ABS April trade figures reveal the Federal Budget missed the opportunity to effectively address unrelenting pressures confronting retail owners.

National Retail Association Interim CEO Lindsay Carroll said April retail trade had gone backwards in real terms, given that the 0.1 per cent increase to sales can be tied to inflated prices.

“The 0.7 and 0.5 per cent fall in clothing, footwear, and personal accessory retailing, and food retailing respectively, reveal dire spending constraints on households,” Ms Carroll said.

“Retailers were hoping for a shot of relief from the Federal Budget to float them through following months of low consumer spending, only to be underwhelmed by the provisions made for business owners.

“The subsidised energy costs and instant asset write-off extensions, while all welcome, have failed to take into account the high cost environment businesses are currently operating in.

“ABS data also shows that consumers are waiting for cheaper deals, a move many retailers can’t afford. This has led to reduced inventory, which creates a knock-on effect for suppliers.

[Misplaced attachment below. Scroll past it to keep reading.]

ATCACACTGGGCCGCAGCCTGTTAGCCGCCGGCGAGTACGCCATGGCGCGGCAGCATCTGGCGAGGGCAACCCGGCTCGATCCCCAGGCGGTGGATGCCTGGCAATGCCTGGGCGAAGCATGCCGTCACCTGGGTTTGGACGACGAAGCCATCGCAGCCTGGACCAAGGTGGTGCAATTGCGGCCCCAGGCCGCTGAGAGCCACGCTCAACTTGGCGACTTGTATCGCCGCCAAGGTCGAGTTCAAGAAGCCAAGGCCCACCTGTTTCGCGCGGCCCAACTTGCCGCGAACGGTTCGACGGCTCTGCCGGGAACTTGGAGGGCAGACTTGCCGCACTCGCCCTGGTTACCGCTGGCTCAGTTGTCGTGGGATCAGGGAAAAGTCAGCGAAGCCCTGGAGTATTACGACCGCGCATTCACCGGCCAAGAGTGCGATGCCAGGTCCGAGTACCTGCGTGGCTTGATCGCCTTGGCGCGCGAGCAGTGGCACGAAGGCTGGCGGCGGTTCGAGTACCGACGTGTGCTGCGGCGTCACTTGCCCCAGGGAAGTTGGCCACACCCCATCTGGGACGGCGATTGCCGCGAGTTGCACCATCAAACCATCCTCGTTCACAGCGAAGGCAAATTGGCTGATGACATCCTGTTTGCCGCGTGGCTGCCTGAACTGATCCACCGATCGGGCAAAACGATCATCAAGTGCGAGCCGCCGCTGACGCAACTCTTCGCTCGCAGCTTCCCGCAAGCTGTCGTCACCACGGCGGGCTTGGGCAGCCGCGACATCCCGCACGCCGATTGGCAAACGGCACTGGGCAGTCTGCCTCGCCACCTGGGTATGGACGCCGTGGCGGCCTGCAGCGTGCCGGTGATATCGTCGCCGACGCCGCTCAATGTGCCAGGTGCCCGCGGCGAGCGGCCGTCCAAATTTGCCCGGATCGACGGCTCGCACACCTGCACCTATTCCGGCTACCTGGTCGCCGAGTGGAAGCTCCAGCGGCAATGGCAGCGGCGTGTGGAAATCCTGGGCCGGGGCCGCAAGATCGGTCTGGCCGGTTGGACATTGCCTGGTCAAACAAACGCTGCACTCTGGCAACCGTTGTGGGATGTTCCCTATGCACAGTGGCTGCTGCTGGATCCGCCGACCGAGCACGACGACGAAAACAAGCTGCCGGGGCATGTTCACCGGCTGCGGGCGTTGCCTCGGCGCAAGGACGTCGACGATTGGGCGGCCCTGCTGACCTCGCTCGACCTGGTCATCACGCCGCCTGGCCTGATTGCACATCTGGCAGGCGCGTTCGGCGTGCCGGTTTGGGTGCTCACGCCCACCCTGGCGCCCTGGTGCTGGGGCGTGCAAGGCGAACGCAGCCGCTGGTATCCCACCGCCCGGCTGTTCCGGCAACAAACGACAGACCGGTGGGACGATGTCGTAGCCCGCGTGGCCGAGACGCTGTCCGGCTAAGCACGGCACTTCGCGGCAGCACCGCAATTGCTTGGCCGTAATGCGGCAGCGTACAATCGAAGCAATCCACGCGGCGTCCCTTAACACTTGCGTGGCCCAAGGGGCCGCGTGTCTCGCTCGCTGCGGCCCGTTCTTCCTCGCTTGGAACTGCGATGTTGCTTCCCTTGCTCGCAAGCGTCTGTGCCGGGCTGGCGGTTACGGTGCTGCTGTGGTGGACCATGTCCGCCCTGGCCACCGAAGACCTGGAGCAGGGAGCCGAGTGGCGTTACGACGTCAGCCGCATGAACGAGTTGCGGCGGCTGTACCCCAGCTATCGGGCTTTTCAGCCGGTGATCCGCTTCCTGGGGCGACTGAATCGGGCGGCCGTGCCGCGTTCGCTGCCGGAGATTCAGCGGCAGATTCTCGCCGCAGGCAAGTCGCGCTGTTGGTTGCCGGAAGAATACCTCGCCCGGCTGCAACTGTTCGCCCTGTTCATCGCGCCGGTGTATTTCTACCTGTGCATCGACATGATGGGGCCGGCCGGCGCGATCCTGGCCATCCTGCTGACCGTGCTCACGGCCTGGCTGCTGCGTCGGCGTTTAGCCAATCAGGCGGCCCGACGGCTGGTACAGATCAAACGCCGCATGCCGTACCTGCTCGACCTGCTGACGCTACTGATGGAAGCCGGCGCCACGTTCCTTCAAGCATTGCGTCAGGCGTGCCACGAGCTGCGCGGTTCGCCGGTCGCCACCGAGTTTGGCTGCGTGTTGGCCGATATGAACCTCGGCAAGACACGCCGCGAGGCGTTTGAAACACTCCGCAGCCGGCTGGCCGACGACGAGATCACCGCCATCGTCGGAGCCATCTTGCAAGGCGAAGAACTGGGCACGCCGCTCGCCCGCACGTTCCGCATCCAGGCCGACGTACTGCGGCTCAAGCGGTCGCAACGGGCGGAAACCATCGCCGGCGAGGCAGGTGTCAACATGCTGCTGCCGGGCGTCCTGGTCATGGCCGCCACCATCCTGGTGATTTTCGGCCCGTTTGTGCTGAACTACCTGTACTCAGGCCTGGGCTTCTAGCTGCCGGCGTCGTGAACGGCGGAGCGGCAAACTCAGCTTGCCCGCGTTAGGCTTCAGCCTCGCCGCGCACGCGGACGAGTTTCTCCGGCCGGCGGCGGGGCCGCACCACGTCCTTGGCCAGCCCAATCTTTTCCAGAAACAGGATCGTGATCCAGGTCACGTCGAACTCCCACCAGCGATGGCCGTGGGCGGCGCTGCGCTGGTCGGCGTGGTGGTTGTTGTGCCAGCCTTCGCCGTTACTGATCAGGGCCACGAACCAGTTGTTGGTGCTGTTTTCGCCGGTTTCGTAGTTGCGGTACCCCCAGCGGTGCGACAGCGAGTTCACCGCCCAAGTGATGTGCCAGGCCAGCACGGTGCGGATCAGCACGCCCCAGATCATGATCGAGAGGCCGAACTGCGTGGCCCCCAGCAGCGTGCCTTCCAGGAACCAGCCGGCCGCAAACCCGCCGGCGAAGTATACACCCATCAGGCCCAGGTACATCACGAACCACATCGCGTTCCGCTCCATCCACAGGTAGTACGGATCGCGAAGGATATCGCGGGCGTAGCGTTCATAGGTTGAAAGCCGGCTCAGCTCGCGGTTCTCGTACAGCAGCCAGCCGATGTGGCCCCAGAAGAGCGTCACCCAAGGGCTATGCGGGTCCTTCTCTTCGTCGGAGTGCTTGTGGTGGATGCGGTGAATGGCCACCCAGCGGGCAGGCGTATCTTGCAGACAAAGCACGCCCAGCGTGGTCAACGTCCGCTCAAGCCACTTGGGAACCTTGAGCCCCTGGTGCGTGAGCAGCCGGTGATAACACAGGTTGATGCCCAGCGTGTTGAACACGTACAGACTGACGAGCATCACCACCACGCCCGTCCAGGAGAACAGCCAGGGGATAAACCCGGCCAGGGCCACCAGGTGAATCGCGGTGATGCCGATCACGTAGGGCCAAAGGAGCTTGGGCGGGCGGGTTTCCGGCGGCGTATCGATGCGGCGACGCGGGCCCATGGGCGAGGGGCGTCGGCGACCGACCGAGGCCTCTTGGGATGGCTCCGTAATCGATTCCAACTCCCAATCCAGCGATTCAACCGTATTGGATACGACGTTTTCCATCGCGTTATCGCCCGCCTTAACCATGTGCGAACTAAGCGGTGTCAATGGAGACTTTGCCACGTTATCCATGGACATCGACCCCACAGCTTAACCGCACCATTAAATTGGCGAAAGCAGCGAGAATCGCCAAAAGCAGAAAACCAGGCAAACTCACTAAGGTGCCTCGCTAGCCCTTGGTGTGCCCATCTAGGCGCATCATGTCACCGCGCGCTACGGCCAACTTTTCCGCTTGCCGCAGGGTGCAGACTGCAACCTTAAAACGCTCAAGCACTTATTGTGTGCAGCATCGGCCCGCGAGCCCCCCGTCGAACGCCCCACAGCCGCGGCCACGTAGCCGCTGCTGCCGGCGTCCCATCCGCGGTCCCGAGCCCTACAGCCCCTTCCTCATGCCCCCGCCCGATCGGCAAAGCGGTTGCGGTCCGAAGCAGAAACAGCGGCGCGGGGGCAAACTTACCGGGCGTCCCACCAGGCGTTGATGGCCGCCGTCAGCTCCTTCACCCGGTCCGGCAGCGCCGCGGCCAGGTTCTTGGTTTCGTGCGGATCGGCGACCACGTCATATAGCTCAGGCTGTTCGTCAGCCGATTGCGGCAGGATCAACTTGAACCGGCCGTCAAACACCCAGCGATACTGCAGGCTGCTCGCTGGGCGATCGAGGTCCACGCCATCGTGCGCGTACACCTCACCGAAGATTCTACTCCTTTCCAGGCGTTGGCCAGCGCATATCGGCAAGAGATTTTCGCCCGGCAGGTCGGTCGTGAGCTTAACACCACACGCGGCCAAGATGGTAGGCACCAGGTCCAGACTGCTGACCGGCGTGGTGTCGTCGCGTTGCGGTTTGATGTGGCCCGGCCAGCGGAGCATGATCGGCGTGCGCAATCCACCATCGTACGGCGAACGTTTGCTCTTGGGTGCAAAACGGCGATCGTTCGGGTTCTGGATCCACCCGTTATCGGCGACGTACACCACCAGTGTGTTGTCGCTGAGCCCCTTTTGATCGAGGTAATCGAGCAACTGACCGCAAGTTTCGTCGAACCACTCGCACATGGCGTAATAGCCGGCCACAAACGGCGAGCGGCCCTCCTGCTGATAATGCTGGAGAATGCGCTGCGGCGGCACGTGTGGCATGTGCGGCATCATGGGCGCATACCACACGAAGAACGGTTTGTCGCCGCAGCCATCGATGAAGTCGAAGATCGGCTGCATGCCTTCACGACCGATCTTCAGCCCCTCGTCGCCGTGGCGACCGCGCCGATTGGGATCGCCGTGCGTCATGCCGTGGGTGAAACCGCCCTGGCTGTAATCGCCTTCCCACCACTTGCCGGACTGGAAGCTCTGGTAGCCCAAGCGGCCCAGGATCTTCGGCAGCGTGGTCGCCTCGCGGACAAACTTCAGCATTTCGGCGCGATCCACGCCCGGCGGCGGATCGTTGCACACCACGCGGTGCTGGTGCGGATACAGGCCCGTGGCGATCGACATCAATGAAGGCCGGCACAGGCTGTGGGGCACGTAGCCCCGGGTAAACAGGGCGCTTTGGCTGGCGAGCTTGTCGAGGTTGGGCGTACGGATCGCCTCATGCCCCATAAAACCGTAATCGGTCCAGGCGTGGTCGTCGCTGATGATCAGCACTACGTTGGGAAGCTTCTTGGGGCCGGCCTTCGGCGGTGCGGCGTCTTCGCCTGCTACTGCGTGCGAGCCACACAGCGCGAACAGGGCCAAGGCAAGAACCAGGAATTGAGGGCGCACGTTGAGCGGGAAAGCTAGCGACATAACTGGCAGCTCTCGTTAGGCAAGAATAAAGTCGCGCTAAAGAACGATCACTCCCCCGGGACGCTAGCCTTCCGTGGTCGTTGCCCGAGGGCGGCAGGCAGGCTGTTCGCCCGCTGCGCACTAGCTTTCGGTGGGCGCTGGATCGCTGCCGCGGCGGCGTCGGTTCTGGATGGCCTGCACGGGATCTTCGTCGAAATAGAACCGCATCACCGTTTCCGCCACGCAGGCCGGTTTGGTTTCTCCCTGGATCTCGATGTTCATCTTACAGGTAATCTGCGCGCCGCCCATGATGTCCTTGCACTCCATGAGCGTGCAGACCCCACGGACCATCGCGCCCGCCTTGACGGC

“Policy makers need to consider the contribution of retail owners to the Australian economy and help create business environments that nurture investment and growth,” she said.

Queensland and Victoria both experienced trading falls of 0.2 and 0.4 respectively.

Ms Carroll said the upcoming Queensland State Budget gives the State’s policymakers the opportunity to support businesses that are doing it tough.

“We urge the Queensland State Government to address skyrocketing insurance premiums, reduce supply chain complexities and subsidise high transportation costs; taking excess pressure off Queensland businesses.”


The National Retail Association represents more than 60,000 stores across Australia. It has been serving businesses in the retail and fast-food sectors for close to 100 years.

For more information, contact the National Retail Association media unit on 0467 792 013.